Book Review: BDD in Action by John Ferguson Smart (Manning)

As the subtitle of the book ‘Behavior-driven development for the whole software lifecycle’ suggests, this is a book describing Behaviour Driven Development for the different phases of software development.

It starts with a very general description of BDD, the problems that it addresses, the general principles and the origins of it, as well as the pros and cons in different organisations and team scenarios. Throughout this general description there are plenty of references and links for anyone wishing to have more details.

This is followed by a real life project, that goes through the phases of requirement analysis, creation of the features, stories and examples and the distinction and differences between each of them. There are various techniques described, including Feature Injection for identifying business goals and supporting features, Impact Mapping for high-level requirement visualisation, Purpose-Based Alignment Model for judging how much effort you should put into different features, and the identification of stakeholders and their roles. There is also a description about Real Options and Deliberate Discovery principles.

There are more detailed examples to automating scenario steps, described in different languages (Java, Python, .NET, Javascript) and diffent tools (JBehave, Cucumber-JVM, Behave, SpecFlow and Cucumber-JS). These are used to go from executable specifications to automated acceptance tests. There two separate chapters following that, describing the two different ways for automating the acceptance criteria depending on whether they are for the UI layer or the non-UI requirements.

Last but not least, there is a chapter dedicated to explaining the relationship between BDD, TDD and Unit Testing, another one describing the idea of living documentation, as well as reporting and project management, and finally the role of BDD in continuous integration (CI) and continuous delivery.

Throughout the text there are a lot of diagrams to help explain the ideas better, as well as a lot of references for more detail. Even though most of the examples are based in Java, the principles, ideas and techniques are easily applied to other languages and tools.

So, in summary this is a very useful book for anyone wanting to learn how Behaviour Driven Development can be used in practise. There are different sections that are targeted to different roles from business stakeholders, to testers and to developers. Hopefully when your whole team reads this book, the whole idea of BDD can be understood better, and used to build the software right as well as build the right software.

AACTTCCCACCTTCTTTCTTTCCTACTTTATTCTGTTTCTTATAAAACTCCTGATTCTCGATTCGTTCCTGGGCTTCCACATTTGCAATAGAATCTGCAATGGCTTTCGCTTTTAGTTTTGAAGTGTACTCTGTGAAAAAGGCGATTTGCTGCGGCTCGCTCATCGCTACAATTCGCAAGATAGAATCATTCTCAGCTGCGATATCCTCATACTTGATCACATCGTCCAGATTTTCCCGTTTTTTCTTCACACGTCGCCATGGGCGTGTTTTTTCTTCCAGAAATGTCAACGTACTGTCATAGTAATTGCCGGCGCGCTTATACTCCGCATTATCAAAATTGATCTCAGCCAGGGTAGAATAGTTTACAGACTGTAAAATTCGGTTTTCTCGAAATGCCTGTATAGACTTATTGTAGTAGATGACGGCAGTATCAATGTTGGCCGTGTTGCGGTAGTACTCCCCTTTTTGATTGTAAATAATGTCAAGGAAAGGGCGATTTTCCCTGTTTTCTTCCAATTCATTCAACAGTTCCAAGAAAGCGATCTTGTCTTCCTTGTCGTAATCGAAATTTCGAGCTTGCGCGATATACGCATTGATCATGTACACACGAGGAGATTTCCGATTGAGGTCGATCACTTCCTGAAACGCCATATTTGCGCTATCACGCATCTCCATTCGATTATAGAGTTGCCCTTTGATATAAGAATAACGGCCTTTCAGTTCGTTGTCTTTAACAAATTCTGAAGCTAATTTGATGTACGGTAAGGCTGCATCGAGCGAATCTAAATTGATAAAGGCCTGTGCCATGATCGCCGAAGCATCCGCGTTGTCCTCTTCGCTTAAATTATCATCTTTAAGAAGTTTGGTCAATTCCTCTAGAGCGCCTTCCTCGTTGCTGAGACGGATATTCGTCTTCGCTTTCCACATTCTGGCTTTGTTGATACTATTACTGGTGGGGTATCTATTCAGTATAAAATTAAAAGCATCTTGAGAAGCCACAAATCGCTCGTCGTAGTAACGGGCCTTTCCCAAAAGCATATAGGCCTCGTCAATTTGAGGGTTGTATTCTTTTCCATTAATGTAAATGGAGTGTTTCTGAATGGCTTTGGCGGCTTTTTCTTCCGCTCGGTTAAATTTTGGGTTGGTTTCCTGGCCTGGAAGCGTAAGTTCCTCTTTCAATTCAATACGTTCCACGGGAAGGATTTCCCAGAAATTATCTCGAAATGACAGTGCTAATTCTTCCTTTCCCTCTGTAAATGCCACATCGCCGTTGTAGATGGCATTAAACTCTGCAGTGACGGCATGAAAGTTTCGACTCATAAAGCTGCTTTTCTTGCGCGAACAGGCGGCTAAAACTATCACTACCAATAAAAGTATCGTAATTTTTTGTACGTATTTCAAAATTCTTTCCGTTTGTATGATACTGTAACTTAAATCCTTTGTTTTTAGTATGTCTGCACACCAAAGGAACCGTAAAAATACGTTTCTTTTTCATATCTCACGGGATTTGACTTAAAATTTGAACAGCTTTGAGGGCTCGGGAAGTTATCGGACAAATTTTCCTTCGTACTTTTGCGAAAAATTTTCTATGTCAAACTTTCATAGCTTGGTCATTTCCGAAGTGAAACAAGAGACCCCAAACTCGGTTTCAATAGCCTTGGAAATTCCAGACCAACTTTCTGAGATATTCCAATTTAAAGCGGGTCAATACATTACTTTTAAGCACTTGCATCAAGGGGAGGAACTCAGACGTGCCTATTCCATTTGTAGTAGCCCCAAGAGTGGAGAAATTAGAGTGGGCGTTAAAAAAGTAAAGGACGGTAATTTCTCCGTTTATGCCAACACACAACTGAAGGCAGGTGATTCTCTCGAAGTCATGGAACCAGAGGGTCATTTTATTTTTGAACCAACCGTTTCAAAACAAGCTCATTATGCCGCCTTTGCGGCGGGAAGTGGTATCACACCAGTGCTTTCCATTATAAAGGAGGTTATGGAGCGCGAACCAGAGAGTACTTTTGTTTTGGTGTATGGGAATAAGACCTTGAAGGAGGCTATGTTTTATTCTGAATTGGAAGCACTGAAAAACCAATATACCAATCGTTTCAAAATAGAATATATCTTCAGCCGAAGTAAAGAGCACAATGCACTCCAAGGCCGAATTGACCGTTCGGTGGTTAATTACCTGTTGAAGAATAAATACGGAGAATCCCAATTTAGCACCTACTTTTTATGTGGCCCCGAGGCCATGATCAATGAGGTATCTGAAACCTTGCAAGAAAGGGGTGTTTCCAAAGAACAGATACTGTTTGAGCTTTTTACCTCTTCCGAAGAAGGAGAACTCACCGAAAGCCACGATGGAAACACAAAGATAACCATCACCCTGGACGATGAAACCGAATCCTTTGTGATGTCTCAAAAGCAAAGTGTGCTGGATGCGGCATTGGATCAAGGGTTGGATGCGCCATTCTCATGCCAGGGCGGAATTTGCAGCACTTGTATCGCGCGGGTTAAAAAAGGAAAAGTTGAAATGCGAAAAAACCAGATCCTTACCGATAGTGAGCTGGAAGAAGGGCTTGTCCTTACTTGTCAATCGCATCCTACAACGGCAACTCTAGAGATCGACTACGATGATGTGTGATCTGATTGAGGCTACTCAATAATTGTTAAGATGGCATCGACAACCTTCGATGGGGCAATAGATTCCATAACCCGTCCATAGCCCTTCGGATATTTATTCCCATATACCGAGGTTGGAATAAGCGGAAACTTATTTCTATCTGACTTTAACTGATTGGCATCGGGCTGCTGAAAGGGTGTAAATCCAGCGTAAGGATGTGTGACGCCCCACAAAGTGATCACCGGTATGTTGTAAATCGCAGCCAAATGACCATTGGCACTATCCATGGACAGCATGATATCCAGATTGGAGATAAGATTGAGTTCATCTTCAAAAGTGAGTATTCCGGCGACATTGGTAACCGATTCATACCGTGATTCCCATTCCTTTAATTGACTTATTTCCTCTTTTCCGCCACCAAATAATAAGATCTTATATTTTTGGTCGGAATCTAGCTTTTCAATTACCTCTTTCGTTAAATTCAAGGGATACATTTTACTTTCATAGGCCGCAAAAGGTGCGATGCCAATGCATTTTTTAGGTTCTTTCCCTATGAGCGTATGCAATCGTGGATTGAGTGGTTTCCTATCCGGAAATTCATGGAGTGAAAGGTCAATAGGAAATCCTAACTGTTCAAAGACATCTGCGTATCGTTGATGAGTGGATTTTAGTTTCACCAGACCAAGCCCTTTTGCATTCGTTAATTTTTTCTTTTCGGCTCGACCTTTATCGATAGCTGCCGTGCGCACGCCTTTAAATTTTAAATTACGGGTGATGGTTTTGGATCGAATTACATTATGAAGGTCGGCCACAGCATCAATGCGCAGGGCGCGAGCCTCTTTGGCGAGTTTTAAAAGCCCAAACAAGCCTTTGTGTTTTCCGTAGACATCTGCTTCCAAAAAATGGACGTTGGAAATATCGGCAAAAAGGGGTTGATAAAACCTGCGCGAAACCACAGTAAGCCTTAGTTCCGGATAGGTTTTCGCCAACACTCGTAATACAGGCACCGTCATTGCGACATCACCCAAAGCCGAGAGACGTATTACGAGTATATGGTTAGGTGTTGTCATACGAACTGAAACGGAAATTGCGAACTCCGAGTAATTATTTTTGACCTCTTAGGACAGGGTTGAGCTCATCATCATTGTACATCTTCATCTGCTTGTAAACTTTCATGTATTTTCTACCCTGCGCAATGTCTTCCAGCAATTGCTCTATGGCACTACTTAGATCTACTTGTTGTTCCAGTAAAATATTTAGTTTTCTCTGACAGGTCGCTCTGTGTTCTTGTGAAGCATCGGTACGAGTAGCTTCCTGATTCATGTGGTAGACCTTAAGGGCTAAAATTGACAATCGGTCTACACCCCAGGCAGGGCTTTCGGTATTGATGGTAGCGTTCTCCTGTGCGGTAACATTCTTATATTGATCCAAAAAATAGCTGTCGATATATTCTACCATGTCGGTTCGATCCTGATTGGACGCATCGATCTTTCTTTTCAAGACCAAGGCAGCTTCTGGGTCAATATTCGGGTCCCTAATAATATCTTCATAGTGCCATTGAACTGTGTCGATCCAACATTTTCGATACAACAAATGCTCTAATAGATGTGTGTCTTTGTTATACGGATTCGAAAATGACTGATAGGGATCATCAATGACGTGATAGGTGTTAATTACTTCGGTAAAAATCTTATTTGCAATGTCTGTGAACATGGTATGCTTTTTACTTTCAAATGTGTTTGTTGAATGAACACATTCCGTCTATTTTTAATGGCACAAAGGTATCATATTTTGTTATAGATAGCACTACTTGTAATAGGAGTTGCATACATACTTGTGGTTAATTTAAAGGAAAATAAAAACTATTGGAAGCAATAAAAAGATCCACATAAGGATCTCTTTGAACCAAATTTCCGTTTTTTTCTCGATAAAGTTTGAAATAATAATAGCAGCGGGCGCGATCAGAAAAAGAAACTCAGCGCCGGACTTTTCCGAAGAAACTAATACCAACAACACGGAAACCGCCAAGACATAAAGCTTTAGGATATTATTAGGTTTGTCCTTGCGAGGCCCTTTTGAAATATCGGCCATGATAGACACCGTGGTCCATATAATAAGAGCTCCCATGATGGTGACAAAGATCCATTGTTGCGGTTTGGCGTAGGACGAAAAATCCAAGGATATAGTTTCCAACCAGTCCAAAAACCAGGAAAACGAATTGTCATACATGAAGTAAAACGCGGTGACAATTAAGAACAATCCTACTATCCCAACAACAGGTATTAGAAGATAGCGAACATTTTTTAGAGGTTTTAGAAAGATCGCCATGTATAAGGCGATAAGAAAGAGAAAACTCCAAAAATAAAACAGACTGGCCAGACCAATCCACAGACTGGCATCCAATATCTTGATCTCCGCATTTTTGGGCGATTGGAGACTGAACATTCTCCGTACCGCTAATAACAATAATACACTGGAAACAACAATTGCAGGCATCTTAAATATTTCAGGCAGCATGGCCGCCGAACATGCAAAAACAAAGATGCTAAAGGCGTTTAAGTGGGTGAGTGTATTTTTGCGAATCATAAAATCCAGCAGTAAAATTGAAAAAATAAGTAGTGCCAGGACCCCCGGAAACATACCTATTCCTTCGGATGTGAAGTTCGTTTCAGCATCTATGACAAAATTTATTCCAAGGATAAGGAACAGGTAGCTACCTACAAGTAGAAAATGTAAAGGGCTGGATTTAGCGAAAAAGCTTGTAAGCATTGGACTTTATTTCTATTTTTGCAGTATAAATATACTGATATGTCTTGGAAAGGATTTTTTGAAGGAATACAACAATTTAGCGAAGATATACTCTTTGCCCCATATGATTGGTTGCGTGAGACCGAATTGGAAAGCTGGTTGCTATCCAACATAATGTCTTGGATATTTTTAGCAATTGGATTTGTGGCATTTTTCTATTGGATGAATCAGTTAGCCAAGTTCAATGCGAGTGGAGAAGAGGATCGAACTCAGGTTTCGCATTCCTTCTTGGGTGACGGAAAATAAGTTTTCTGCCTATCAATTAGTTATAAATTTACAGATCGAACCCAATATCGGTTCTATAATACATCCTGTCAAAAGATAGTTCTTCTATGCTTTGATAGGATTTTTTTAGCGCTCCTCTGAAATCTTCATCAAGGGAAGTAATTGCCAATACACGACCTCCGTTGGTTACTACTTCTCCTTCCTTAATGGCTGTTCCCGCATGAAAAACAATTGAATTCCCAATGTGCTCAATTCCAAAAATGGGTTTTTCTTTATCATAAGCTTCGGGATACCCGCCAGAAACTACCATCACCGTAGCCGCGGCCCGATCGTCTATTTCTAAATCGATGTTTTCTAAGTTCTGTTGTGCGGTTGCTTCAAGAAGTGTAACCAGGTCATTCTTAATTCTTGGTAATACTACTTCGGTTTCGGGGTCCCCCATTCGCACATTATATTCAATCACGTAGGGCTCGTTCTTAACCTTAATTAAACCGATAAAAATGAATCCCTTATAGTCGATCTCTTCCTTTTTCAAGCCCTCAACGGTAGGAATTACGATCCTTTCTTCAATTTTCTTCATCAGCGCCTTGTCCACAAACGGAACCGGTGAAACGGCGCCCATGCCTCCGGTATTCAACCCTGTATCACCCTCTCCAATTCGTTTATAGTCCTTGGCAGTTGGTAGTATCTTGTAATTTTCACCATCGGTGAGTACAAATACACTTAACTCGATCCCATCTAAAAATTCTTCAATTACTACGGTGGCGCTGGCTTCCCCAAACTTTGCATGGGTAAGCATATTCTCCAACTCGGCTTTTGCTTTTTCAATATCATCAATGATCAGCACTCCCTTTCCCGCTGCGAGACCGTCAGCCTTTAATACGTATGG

Disclaimer: This book was reviewd under the Manning reviewers program.

The user limit on the total number of inotify watches was reached or the kernel failed to allocate a needed resource. (Errno::ENOSPC)

Problem

When using the guard gem together with spork and cucumber and rspec to automate testing in your rails app, you get the following error:

which also causes the guard to stop running.

Solution

Looking at the directory where the error takes place it appears there are a lot of temp files in the public/uploads/tmp directory that are not cleared up (using carrierwave for image uploading).
Maybe adding an initializer as suggested here would solve the clearing up of the files.
Otherwise by manually deleting the files and running guard again, it should work as expected.

Adding Webrat, Cucumber and RSpec to a new Rails 3 project

Problem

You would like to start using BDD in a new Ruby on Rails 3 application, and would like to install Webrat, Cucumber and RSpec to your project.

Solution

Follow the steps below (taken from the RSpec Book), for creating a new Rails 3 application and adding the necessary testing frameworks:

  1. Create your new ruby on rails application: rails new my_app
  2. Go to your new application directory: cd my_app
  3. Edit your Gemfile to include the following:
    group :development, :test do
    gem "rspec-rails", ">= 2.0.0"
    gem "cucumber-rails", ">= 0.3.2"
    gem "webrat", ">= 0.7.2"
    end
  4. Use bundler to install all the gems and dependencies: bundle install
  5. Install the rspec files: script/rails generate rspec:install
  6. Install the cucumber files: script/rails generate cucumber:install
  7. Run the following and you shouldn’t be seeing any errors:
    rake db:migrate
    rake db:test:prepare
    rake spec
    rake cucumber